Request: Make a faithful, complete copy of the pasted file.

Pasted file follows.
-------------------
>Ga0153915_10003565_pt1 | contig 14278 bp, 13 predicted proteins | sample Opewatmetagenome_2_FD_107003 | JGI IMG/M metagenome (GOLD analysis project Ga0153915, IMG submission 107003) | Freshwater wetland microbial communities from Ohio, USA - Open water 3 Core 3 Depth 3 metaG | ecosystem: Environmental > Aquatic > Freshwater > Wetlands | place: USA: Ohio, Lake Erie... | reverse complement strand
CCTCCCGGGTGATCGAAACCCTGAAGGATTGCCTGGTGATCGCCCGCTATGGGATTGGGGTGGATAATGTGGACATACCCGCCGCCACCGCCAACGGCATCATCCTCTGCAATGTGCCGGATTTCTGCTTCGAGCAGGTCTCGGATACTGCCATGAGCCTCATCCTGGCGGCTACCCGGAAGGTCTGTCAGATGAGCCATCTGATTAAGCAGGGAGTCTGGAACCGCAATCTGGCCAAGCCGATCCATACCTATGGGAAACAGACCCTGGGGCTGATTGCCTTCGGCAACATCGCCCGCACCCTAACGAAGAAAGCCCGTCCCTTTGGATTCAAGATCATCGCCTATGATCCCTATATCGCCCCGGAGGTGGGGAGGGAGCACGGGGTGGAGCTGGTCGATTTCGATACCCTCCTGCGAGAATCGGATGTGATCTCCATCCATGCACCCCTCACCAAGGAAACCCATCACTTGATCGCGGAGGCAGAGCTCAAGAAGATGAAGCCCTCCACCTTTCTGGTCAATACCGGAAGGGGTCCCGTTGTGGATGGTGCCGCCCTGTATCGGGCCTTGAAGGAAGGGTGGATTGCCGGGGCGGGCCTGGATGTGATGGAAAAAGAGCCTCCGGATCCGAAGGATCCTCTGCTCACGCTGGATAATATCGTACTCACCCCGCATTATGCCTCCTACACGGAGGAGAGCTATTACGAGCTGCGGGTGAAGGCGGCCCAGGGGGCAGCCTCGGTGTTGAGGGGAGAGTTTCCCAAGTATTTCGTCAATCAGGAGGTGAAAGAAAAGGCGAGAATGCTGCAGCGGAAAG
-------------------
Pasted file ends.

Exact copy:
>Ga0153915_10003565_pt1 | contig 14278 bp, 13 predicted proteins | sample Opewatmetagenome_2_FD_107003 | JGI IMG/M metagenome (GOLD analysis project Ga0153915, IMG submission 107003) | Freshwater wetland microbial communities from Ohio, USA - Open water 3 Core 3 Depth 3 metaG | ecosystem: Environmental > Aquatic > Freshwater > Wetlands | place: USA: Ohio, Lake Erie... | reverse complement strand
CCTCCCGGGTGATCGAAACCCTGAAGGATTGCCTGGTGATCGCCCGCTATGGGATTGGGGTGGATAATGTGGACATACCCGCCGCCACCGCCAACGGCATCATCCTCTGCAATGTGCCGGATTTCTGCTTCGAGCAGGTCTCGGATACTGCCATGAGCCTCATCCTGGCGGCTACCCGGAAGGTCTGTCAGATGAGCCATCTGATTAAGCAGGGAGTCTGGAACCGCAATCTGGCCAAGCCGATCCATACCTATGGGAAACAGACCCTGGGGCTGATTGCCTTCGGCAACATCGCCCGCACCCTAACGAAGAAAGCCCGTCCCTTTGGATTCAAGATCATCGCCTATGATCCCTATATCGCCCCGGAGGTGGGGAGGGAGCACGGGGTGGAGCTGGTCGATTTCGATACCCTCCTGCGAGAATCGGATGTGATCTCCATCCATGCACCCCTCACCAAGGAAACCCATCACTTGATCGCGGAGGCAGAGCTCAAGAAGATGAAGCCCTCCACCTTTCTGGTCAATACCGGAAGGGGTCCCGTTGTGGATGGTGCCGCCCTGTATCGGGCCTTGAAGGAAGGGTGGATTGCCGGGGCGGGCCTGGATGTGATGGAAAAAGAGCCTCCGGATCCGAAGGATCCTCTGCTCACGCTGGATAATATCGTACTCACCCCGCATTATGCCTCCTACACGGAGGAGAGCTATTACGAGCTGCGGGTGAAGGCGGCCCAGGGGGCAGCCTCGGTGTTGAGGGGAGAGTTTCCCAAGTATTTCGTCAATCAGGAGGTGAAAGAAAAGGCGAGAATGCTGCAGCGGAAAG